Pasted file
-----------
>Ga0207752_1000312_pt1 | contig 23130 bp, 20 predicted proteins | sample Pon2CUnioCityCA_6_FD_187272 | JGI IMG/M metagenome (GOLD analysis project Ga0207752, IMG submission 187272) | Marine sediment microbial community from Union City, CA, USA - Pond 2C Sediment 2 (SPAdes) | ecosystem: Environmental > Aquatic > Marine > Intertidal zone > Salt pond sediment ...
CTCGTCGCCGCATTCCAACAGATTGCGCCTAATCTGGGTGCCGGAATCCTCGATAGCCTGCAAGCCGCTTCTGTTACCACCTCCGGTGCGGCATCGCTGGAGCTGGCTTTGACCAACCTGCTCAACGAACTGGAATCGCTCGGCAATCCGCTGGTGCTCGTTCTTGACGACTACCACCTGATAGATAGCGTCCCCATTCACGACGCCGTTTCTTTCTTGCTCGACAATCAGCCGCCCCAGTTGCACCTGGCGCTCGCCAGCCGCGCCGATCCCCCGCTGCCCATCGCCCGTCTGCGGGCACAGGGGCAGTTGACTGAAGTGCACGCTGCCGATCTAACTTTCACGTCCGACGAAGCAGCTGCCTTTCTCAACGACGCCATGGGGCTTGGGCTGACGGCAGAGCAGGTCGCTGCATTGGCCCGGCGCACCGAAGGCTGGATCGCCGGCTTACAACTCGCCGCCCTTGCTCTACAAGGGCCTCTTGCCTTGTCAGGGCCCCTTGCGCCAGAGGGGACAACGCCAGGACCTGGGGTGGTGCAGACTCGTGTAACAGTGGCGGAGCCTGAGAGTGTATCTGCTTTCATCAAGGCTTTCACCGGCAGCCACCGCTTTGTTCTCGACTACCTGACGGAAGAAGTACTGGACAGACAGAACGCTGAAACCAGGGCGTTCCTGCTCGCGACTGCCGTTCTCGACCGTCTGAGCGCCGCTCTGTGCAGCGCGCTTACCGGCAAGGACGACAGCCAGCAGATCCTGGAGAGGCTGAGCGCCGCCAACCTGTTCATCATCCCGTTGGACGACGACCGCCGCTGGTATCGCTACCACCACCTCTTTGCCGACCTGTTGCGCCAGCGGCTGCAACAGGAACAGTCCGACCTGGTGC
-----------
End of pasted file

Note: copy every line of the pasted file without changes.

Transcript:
>Ga0207752_1000312_pt1 | contig 23130 bp, 20 predicted proteins | sample Pon2CUnioCityCA_6_FD_187272 | JGI IMG/M metagenome (GOLD analysis project Ga0207752, IMG submission 187272) | Marine sediment microbial community from Union City, CA, USA - Pond 2C Sediment 2 (SPAdes) | ecosystem: Environmental > Aquatic > Marine > Intertidal zone > Salt pond sediment ...
CTCGTCGCCGCATTCCAACAGATTGCGCCTAATCTGGGTGCCGGAATCCTCGATAGCCTGCAAGCCGCTTCTGTTACCACCTCCGGTGCGGCATCGCTGGAGCTGGCTTTGACCAACCTGCTCAACGAACTGGAATCGCTCGGCAATCCGCTGGTGCTCGTTCTTGACGACTACCACCTGATAGATAGCGTCCCCATTCACGACGCCGTTTCTTTCTTGCTCGACAATCAGCCGCCCCAGTTGCACCTGGCGCTCGCCAGCCGCGCCGATCCCCCGCTGCCCATCGCCCGTCTGCGGGCACAGGGGCAGTTGACTGAAGTGCACGCTGCCGATCTAACTTTCACGTCCGACGAAGCAGCTGCCTTTCTCAACGACGCCATGGGGCTTGGGCTGACGGCAGAGCAGGTCGCTGCATTGGCCCGGCGCACCGAAGGCTGGATCGCCGGCTTACAACTCGCCGCCCTTGCTCTACAAGGGCCTCTTGCCTTGTCAGGGCCCCTTGCGCCAGAGGGGACAACGCCAGGACCTGGGGTGGTGCAGACTCGTGTAACAGTGGCGGAGCCTGAGAGTGTATCTGCTTTCATCAAGGCTTTCACCGGCAGCCACCGCTTTGTTCTCGACTACCTGACGGAAGAAGTACTGGACAGACAGAACGCTGAAACCAGGGCGTTCCTGCTCGCGACTGCCGTTCTCGACCGTCTGAGCGCCGCTCTGTGCAGCGCGCTTACCGGCAAGGACGACAGCCAGCAGATCCTGGAGAGGCTGAGCGCCGCCAACCTGTTCATCATCCCGTTGGACGACGACCGCCGCTGGTATCGCTACCACCACCTCTTTGCCGACCTGTTGCGCCAGCGGCTGCAACAGGAACAGTCCGACCTGGTGC